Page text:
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Removing a table from another table

Posted: Fri May 22, 2020 7:15 am
by yoyohoho
Hello out there :)

I have a problem when I'm trying to remove a table from another table.

Code: Select all

objects = {}
local lock = GameObject {
	x = number
	y = number
	texture = 'string'
	otherstuff = true  

table.insert(objects, lock)
Now I want to remove this object again. However, when I try to remove with pair it seems to delete the other objects in the objects table, seemingly randomly. How do I access lock in the objects table?

The way I've inserted other objects into this table is by saying:

Code: Select all

table.insert(objects, 
	GameObject {
		x = number
		y = number
		texture = 'string'
		otherstuff = true})

Re: Removing a table from another table

Posted: Fri May 22, 2020 7:33 am
by zorg
table.insert by default inserts at the end of the array part of the table.

the array part is whichever n,n+1,...,n+k continuous sequence of positive whole numbers that lua decides is the array part.

if you only ever used table.insert to insert stuff into your objects table, then you can simply iterate over it using ipairs instead of pairs, since the latter does things in an undefined order.

i would ask though, how do you differentiate between objects in what you want to remove? by which field? because putting a table in a local variable called lock does nothing when you insert it into objects; the table itself won't store that it was the 'lock' table, you'd need to store that separately... that said, without these answers, i can only guess and give general advice. :3

Also, as the ninja below me said, if you don't want holes in your table, using table.remove is an easy solution.

Re: Removing a table from another table

Posted: Fri May 22, 2020 7:33 am
by inJuly
If you're using a table as an array/ list then you can simply keep track of the index and call table.remove(objects, index), and it will remove the element at that index and adjust the indices of other elements accordingly. Or, you could do this safely by traversing the table from last to first (this prevents from deleting other elements accidentally)

You could also manually traverse the array if you don't want to keep track of what index it's at

Code: Select all

for i = #objects, 1, -1 do
    if objects[i] == lock then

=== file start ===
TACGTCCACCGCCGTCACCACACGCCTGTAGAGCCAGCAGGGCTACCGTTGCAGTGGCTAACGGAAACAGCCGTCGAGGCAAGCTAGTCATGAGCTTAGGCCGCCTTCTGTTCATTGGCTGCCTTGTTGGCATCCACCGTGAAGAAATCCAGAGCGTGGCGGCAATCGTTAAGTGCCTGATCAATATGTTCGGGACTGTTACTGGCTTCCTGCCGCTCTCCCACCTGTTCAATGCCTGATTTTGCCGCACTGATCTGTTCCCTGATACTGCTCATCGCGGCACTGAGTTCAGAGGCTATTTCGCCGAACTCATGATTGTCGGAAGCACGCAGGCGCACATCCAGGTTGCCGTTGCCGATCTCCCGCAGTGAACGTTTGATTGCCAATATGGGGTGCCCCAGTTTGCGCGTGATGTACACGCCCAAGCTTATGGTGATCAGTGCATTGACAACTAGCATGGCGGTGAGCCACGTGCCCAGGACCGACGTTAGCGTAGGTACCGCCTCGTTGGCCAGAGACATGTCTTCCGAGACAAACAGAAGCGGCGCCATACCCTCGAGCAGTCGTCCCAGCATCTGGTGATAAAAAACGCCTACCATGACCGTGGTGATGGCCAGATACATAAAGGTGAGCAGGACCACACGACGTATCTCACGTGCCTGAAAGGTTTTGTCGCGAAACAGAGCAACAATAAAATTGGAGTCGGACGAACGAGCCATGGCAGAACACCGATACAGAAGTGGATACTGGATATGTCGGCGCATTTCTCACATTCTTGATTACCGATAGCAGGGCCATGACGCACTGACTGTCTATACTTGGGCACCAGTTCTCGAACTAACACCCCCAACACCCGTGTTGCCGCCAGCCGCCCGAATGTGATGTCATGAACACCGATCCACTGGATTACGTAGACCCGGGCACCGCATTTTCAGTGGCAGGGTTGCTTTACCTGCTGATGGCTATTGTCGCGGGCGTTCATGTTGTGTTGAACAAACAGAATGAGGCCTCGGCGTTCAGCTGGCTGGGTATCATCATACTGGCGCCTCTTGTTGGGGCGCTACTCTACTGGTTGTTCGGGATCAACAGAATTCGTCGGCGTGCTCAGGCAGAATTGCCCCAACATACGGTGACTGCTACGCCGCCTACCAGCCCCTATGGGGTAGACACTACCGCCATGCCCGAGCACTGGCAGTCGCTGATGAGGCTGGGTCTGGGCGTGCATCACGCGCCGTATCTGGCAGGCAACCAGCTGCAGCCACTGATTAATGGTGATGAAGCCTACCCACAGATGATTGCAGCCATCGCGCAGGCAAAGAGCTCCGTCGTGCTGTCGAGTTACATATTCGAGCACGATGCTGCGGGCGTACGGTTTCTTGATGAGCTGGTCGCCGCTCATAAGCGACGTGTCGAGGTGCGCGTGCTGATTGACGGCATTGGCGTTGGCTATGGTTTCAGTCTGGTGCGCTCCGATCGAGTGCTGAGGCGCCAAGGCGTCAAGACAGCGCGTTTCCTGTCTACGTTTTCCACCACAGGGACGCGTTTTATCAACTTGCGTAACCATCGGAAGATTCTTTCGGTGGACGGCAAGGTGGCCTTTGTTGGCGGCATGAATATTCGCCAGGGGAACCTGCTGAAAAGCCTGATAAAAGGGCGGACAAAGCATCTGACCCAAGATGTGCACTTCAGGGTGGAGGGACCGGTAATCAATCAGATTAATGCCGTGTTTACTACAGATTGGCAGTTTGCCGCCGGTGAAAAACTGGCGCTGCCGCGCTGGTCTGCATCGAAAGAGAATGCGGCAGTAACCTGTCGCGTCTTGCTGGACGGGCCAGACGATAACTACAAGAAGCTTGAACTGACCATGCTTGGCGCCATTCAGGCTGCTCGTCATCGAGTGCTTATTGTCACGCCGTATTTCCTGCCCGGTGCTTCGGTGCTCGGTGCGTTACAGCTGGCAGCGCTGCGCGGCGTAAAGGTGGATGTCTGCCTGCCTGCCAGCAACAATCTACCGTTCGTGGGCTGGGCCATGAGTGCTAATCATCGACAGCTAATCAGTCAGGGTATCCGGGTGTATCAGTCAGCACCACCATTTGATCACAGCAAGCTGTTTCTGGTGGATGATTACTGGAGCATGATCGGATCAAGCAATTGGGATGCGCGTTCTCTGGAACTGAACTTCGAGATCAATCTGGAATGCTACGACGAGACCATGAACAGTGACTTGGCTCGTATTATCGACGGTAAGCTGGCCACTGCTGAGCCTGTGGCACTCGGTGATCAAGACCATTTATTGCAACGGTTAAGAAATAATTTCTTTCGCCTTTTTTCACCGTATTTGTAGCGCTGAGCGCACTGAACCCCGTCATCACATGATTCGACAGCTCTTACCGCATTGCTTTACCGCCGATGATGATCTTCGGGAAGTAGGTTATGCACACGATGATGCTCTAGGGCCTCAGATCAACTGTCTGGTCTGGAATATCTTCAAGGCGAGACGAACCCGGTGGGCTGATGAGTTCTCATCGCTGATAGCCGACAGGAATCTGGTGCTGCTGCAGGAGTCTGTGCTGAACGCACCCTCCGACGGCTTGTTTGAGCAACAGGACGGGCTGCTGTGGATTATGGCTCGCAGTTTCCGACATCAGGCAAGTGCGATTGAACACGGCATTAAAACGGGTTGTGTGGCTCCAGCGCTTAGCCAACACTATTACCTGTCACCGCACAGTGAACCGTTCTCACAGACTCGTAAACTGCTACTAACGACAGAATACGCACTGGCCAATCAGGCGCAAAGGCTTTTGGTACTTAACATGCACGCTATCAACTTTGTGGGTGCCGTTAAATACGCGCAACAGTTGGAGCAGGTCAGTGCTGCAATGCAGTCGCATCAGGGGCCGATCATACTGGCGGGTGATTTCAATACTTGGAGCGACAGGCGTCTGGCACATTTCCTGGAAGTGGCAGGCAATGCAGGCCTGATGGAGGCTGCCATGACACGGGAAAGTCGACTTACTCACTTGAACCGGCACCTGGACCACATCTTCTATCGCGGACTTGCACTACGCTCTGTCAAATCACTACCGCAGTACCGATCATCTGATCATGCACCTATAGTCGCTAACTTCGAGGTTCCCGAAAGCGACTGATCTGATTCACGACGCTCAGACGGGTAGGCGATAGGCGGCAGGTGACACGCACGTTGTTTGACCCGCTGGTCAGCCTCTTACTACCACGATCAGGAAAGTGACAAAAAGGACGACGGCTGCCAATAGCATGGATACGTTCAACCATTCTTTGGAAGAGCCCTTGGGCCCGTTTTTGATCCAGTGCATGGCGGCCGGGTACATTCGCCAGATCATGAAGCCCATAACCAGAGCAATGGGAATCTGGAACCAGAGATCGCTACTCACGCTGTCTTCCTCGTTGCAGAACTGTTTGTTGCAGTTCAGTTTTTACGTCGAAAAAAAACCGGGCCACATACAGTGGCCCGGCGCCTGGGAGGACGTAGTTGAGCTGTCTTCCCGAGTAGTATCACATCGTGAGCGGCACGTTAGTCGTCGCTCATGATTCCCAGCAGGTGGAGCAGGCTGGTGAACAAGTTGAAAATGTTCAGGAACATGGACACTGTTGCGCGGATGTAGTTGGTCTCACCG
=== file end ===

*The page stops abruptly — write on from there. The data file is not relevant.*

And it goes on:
table.remove(objects, i) 
        break
     end
 end
This way the indices are readjusted.
If you don't traverse the table anywhere else in the codebase then you're simply using it as a map then
just replace table.remove(objects, i) with objects = nil.

Re: Removing a table from another table

Posted: Fri May 22, 2020 8:06 am
by pgimeno
zorg wrote:
Fri May 22, 2020 7:33 am
the array part is whichever n,n+1,...,n+k continuous sequence of positive whole numbers that lua decides is the array part.
Only for n = 1 :)

Re: Removing a table from another table

Posted: Fri May 22, 2020 11:13 am
by zorg
pgimeno wrote:
Fri May 22, 2020 8:06 am
zorg wrote:
Fri May 22, 2020 7:33 am
the array part is whichever n,n+1,...,n+k continuous sequence of positive whole numbers that lua decides is the array part.
Only for n = 1 :)
Maybe true for the range ipairs iterates over, but e.g. the # operator isn't guaranteed to give back e.g. 3 in a case like this:

Code: Select all

local a = { [1] = true, [2] = true, [3] = true, -- 4 skipped
[5] = true, [6] = true, [7] = true, [8] = true, [9] = true, [10] = true, [11] = true, [12] = true}
print(#a)
it could return 8... at least i think i remember something like this... unless i'm mixing it up with some other unscrupulous feature... :monocle:

Re: Removing a table from another table

Posted: Fri May 22, 2020 3:06 pm
by pgimeno
Yeah and it is probably treated as an array internally, but I think we need an operative definition, not an implementation-based definition. Relying on the underlying implementation is a disaster waiting to happen. (Edit: Also, Lua 5.2 calls them sequences, and defines them as "a table where the set of all positive numeric keys is equal to {1..n} for some integer n, which is called the length of the sequence". That's a good operative definition.)

zorg wrote:
Fri May 22, 2020 11:13 am
it could return 8... at least i think i remember something like this... unless i'm mixing it up with some other unscrupulous feature... :monocle:
Not really. "The length of a table t is defined to be any integer index n such that t[n] is not nil and t[n+1] is nil", says the manual for 5.1, so in your example, it's either 3 or 12.